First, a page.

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Unexplained mystery drones spotted in multiple parts of Nebraska

No one knows who is flying them or why
Posted at 2:46 PM, Jan 08, 2020

OMAHA, Neb. — There's been multiple reports in Colorado, western Nebraska and now some parts of eastern Nebraska of giant unexplained drones swarming the night sky.

One resident in Sarpy County, Nebraska, reported several drones flying in unison last week.

"Most interesting part is that the drones were flying in the night. People don't know what they are doing there. No feedback from federal agencies, local government and no one really knows what's going on there," said Victor Huang, an assistant professor at the Aviation Institute at the University of Nebraska Omaha.

Drones are complex and extremely advanced. They can be used for for film making, emergency services and agricultural monitoring.

"The drone, similar to our computer systems, it can really do a lot of things. To me, the only limitation is your imagination," Huang said.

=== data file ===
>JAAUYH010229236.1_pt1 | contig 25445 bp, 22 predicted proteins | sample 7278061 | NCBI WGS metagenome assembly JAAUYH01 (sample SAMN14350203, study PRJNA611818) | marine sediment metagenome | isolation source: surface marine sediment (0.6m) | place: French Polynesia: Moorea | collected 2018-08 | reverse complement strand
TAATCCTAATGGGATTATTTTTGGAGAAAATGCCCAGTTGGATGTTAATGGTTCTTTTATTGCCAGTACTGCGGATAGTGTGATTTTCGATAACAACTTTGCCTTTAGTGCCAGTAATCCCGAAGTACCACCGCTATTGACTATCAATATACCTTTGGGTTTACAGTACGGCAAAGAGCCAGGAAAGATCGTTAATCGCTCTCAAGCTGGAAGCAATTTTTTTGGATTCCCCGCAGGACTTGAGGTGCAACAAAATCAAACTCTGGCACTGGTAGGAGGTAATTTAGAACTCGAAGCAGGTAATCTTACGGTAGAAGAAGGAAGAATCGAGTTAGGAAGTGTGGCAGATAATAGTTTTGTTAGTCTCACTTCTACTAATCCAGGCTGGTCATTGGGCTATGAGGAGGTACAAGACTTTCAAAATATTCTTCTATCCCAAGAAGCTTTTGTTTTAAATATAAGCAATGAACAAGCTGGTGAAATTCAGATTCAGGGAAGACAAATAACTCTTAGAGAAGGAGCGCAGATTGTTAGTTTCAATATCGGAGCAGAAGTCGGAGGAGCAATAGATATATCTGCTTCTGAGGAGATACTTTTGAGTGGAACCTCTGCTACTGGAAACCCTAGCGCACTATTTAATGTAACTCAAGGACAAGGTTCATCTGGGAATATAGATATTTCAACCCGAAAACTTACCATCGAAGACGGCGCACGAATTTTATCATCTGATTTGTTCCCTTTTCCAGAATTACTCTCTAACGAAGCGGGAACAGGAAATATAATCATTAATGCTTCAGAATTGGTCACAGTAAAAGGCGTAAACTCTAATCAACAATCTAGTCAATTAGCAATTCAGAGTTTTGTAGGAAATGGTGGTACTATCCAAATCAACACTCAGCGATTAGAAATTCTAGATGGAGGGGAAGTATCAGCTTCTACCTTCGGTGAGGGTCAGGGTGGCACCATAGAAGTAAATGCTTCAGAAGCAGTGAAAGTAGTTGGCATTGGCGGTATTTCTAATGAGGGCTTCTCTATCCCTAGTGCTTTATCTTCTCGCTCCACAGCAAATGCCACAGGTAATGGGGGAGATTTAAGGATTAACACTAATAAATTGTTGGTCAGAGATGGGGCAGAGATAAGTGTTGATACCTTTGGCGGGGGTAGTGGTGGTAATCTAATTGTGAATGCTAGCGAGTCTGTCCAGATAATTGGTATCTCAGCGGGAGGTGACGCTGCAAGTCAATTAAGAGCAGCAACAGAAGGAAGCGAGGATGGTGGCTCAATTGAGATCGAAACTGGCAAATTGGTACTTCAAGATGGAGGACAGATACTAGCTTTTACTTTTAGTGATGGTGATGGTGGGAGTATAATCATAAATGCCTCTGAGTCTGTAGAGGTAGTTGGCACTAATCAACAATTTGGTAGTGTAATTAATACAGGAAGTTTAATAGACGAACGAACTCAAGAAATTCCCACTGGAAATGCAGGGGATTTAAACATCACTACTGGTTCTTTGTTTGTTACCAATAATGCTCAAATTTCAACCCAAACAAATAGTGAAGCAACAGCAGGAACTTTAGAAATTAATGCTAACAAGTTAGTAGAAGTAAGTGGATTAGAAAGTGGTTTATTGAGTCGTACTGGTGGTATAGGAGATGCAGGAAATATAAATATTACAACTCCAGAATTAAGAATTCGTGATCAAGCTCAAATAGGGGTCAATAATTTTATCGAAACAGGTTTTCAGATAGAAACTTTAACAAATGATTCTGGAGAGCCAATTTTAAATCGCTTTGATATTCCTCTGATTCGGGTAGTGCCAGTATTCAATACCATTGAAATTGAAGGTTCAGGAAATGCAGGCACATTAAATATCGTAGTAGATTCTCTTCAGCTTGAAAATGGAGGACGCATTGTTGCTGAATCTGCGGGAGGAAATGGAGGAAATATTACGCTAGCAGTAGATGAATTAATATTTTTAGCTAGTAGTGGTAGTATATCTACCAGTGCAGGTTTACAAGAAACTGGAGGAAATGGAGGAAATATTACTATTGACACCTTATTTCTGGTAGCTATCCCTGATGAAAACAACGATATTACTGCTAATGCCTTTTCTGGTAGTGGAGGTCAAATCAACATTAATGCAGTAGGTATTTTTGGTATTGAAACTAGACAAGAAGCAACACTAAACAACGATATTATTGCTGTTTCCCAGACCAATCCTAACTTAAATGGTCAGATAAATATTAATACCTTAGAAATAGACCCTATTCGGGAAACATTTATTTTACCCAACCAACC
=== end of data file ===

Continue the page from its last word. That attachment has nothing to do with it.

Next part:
But no one, not even the Federal Aviation Administration, knows what these drones are doing except that they're flying in a pattern, they're large and there's many of them.

"They don't know if it's illegal or not because right now there's no way of knowing what is up there," KMTV pilot Justin Enos said.

Based on flight patterns and altitude, experts believe it could be some sort of agricultural monitoring. Regardless, the fact that no one can account for them is frightening residents. Some have even talked about shooting the drones down, but that's not a good idea. The mystery drones are reportedly up to six feet in length. If the drones happen to weigh more than 55 pounds, they technically could be considered to be aircraft.

"If that's a legal registered drone, if you shoot it down, you are essentially shooting an aircraft down. So that is definitely illegal," Huang said.

"Registered or not, it's going to be dangerous. The batteries on these things are very flammable," Enos said.

Enos believes if it's agricultural information the people behind the drones are after, the general public shouldn't be too worried.

"I think people are concerned, especially people that aren't familiar with drones and the technology," Enos said.

The Nebraska State Patrol tweeted Monday that they are working with several sheriff's offices, local police departments and federal authorities to figure out who is behind the drone activity.

The FAA has also stated they are aware of the sightings and are investigating.

This story was originally published Ruta Ulcinaite on KMTV.